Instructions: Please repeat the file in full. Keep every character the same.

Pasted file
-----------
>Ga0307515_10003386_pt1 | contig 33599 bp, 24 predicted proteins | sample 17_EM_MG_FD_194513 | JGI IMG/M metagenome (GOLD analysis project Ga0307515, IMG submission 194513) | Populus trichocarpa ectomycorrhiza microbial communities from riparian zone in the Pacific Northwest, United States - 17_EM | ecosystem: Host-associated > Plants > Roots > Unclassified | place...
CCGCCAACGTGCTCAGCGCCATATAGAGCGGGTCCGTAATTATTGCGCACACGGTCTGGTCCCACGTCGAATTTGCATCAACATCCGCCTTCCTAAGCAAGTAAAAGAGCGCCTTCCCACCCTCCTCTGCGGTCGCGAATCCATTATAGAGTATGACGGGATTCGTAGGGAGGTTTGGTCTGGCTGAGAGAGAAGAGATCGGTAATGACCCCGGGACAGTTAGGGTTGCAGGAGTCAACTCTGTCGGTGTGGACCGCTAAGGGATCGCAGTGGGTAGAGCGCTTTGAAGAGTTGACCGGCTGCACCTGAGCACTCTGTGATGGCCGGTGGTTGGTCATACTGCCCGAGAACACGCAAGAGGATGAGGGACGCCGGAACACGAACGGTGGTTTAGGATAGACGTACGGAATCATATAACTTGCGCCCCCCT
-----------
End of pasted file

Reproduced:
>Ga0307515_10003386_pt1 | contig 33599 bp, 24 predicted proteins | sample 17_EM_MG_FD_194513 | JGI IMG/M metagenome (GOLD analysis project Ga0307515, IMG submission 194513) | Populus trichocarpa ectomycorrhiza microbial communities from riparian zone in the Pacific Northwest, United States - 17_EM | ecosystem: Host-associated > Plants > Roots > Unclassified | place...
CCGCCAACGTGCTCAGCGCCATATAGAGCGGGTCCGTAATTATTGCGCACACGGTCTGGTCCCACGTCGAATTTGCATCAACATCCGCCTTCCTAAGCAAGTAAAAGAGCGCCTTCCCACCCTCCTCTGCGGTCGCGAATCCATTATAGAGTATGACGGGATTCGTAGGGAGGTTTGGTCTGGCTGAGAGAGAAGAGATCGGTAATGACCCCGGGACAGTTAGGGTTGCAGGAGTCAACTCTGTCGGTGTGGACCGCTAAGGGATCGCAGTGGGTAGAGCGCTTTGAAGAGTTGACCGGCTGCACCTGAGCACTCTGTGATGGCCGGTGGTTGGTCATACTGCCCGAGAACACGCAAGAGGATGAGGGACGCCGGAACACGAACGGTGGTTTAGGATAGACGTACGGAATCATATAACTTGCGCCCCCCT